This isn’t a perfect analogy, because the tennis balls are traveling on the skateboard before they get thrown, whereas the air that the fan is blowing is being pulled from the surroundings.  That being said, since the air is being pulled more or less from all directions, it is not contributing significantly to the thrust.

If the fluid dynamics of sailing is something that interests you, check out how to sail into or faster than the wind!

### 6 Responses to “Blow Your Own Sail”

1. Steve says:

Hey,

I understood this using the control volume explanation, but can you explain this using Newton’s laws? It is killing me and I can’t go to sleep.

Would the force on the fan (pushing the boat backward), can the force on the sail (pushing it forward)? And what is the relevance of the big sail as opposed to a normal sail?

2. Steve says:

Actually I think I get it now after looking the tennis balls, but is it because the sail does not absorb all the energy of the wind? If it did absorb all the energy of the wind, then the wind would not bounce back, in your analogy, ‘ a sticky sail’.

• Ryan says:

Steve, I think you’ve got it (sorry I didn’t see your comments sooner; too much SPAM to weed through!)

That’s why I included the tennis balls bit, because I know that control volumes don’t sit well with everyone.

Like you said, if the sail didn’t “absorb” the wind, or just scattered it, the boat wouldn’t move. BUT, if it sort of redirected it backwards, the boat would move forwards. I think this is why they needed a big sail; it had to be big enough to make the aerodynamics work that it would more or less cup the fan’s blown air, and reverse its direction as it left the sides.

Not sure if this ASCII art diagram will help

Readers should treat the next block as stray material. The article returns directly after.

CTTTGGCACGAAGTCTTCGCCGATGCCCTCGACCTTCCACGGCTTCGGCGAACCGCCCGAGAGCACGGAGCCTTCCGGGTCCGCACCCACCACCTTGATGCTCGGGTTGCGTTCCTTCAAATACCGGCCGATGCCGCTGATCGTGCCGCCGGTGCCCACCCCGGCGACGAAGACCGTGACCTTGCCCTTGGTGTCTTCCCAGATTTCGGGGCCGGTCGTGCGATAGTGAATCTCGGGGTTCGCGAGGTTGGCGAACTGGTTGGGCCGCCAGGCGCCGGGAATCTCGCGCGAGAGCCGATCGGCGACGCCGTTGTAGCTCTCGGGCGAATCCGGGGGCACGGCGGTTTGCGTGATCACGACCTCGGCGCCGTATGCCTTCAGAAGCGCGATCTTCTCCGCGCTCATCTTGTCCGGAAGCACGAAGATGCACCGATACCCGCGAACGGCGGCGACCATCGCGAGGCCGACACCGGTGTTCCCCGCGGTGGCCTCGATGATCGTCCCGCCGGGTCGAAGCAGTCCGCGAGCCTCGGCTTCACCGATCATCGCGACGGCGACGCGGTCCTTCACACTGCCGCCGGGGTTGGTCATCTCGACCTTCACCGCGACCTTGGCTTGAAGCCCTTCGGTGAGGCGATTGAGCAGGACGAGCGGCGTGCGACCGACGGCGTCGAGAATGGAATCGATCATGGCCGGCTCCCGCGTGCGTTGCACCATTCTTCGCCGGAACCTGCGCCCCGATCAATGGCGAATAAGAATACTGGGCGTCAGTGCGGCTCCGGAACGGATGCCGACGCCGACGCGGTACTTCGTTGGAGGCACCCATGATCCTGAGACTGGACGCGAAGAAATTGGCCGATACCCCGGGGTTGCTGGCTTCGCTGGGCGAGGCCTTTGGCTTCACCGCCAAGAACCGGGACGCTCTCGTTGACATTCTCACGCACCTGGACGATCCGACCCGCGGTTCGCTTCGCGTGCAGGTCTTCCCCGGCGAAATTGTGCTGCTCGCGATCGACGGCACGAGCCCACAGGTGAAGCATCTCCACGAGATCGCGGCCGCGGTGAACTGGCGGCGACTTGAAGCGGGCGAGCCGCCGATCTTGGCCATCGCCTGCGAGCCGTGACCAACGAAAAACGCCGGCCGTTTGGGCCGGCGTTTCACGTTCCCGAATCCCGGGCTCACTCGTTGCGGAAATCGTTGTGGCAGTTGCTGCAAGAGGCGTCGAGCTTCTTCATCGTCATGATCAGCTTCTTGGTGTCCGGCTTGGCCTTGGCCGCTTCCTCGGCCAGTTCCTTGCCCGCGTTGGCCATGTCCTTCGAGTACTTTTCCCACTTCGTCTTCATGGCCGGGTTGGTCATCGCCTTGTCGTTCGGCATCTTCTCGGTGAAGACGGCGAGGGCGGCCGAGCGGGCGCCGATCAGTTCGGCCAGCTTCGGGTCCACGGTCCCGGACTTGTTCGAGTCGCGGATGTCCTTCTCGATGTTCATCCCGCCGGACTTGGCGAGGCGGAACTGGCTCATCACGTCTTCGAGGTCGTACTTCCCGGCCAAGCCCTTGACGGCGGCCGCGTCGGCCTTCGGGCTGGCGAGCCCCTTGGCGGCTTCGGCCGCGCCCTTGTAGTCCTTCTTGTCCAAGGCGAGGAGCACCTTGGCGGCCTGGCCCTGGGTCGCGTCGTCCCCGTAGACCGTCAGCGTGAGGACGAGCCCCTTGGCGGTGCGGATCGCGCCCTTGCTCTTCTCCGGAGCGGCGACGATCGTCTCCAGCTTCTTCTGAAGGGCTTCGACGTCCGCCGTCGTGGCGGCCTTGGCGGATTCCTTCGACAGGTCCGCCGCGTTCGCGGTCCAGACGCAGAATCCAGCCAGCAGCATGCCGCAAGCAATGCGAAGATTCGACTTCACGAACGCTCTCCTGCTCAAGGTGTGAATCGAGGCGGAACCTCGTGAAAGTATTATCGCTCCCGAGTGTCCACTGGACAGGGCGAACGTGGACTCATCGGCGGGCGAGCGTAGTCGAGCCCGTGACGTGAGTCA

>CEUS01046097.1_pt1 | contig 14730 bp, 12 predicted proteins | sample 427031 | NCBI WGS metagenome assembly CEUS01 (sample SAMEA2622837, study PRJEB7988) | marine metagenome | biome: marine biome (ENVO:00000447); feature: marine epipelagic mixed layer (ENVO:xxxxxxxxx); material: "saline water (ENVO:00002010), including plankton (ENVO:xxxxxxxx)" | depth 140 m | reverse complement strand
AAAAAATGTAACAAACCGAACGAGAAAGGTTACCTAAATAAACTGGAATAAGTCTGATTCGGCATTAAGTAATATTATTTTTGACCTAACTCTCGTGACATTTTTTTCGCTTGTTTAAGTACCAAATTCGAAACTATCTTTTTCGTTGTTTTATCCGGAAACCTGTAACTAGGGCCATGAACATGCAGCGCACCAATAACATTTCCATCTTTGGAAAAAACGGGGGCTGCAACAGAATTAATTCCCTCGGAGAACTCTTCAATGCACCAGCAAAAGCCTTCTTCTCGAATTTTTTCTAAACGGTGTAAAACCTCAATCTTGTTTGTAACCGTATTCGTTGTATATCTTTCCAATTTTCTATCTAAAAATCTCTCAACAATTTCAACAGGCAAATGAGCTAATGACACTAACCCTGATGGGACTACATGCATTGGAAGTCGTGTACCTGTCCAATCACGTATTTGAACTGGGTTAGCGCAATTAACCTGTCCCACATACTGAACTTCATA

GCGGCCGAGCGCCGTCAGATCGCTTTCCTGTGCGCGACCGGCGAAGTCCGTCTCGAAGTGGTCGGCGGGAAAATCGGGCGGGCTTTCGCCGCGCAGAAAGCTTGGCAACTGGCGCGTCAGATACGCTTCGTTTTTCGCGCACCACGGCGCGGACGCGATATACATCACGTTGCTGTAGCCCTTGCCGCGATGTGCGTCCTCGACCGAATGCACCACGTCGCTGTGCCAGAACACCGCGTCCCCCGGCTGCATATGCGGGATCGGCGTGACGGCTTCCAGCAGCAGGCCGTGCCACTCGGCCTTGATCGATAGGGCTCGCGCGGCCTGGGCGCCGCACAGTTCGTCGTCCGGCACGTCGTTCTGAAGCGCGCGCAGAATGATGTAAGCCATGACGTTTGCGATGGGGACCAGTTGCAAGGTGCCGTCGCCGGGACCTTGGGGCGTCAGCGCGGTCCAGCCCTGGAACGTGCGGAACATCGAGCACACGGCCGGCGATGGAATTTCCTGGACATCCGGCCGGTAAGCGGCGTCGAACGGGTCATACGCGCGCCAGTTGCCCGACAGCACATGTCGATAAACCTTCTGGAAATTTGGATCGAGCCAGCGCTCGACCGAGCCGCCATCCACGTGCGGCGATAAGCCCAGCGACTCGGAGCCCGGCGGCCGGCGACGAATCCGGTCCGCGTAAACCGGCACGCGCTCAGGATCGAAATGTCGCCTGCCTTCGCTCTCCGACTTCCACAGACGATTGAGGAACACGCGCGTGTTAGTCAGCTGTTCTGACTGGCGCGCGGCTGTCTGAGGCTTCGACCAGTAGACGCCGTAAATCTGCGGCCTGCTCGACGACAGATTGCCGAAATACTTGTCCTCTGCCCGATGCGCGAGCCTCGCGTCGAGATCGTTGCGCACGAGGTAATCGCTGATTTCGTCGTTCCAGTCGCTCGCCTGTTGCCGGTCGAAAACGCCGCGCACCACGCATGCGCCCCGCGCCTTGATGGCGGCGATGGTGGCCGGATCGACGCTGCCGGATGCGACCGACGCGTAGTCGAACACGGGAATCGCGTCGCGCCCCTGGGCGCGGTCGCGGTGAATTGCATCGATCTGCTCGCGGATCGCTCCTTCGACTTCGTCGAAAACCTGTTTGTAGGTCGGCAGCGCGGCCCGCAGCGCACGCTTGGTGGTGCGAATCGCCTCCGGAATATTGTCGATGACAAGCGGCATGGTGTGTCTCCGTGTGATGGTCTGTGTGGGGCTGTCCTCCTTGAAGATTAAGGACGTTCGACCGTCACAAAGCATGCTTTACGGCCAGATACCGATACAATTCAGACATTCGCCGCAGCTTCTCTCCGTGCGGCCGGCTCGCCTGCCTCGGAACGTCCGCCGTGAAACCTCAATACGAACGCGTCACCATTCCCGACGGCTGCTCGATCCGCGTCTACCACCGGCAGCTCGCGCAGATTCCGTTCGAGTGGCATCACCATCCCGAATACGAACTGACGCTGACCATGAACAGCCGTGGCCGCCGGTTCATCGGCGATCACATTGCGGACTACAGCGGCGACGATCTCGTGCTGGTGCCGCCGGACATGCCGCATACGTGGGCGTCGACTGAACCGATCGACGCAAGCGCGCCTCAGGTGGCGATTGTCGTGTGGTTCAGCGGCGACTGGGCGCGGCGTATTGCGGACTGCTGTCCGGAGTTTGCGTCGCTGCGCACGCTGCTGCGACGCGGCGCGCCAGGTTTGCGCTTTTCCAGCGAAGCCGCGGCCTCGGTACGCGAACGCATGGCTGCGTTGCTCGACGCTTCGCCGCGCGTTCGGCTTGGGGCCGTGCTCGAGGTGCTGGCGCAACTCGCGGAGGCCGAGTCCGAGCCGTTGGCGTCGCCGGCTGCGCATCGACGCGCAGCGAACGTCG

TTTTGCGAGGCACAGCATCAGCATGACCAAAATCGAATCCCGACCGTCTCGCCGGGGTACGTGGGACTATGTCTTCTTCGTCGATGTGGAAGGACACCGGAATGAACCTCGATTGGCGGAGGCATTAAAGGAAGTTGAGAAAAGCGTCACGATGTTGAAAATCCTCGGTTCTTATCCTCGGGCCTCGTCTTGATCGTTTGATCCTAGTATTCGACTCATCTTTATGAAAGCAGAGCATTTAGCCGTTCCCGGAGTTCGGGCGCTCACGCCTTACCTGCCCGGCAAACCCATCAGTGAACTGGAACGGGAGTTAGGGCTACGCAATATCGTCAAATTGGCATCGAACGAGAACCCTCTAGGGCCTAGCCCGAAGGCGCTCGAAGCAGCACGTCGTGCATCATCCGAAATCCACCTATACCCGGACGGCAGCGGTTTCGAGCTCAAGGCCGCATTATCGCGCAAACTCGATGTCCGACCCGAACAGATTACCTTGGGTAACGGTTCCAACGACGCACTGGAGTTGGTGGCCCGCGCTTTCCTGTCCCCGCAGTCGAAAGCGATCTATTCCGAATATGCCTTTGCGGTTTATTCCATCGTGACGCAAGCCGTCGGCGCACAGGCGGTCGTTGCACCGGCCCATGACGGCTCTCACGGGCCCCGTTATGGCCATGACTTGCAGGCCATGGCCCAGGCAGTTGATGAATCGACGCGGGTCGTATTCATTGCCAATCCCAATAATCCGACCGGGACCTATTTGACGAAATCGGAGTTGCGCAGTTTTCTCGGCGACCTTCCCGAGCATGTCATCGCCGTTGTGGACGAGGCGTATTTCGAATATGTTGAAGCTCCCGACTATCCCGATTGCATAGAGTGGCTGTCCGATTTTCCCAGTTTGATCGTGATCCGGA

/      –> redirected back
/    /
|     \
|       < ----- from fan |     /  \     \    \      --> redirected back

^ sail

3. Johan says:

The reflected thrust will contribute, but it can never be larger then the thrust of the fan. What about air spilling around the edges (especially the rigid top and bottom and the accellerating across the forward surface of the sail? Then Mr. Bernoulli’s mechanics would kick in and generate a pressure difference over a larger area (note how the myth proving worked when the sail was made larger?) thus generating a large enough force to overcome the thrust of the fan. My technical knowledge is limited, but I have it that in marine and aero screws (propellers) the “broader bladed ones are more efficient?

4. Anthony says:

After seeing the mythbusters episode I wondered if a pressure gradient had anything to do with it as well. The fan blowing on the sail would have produced a higher air pressure on that side of the sail, and a low pressure on the opposite side. Would this have caused a suction effect to the low pressure causing forward momentum?

• K-Mob says:

That is correct. However, this is largely offset by the force the fan puts on the boat as is sucks air toward it. That’s why they don’t get much of a head of steam going. Of course, as we see, by redirecting the air, you can get some push forward.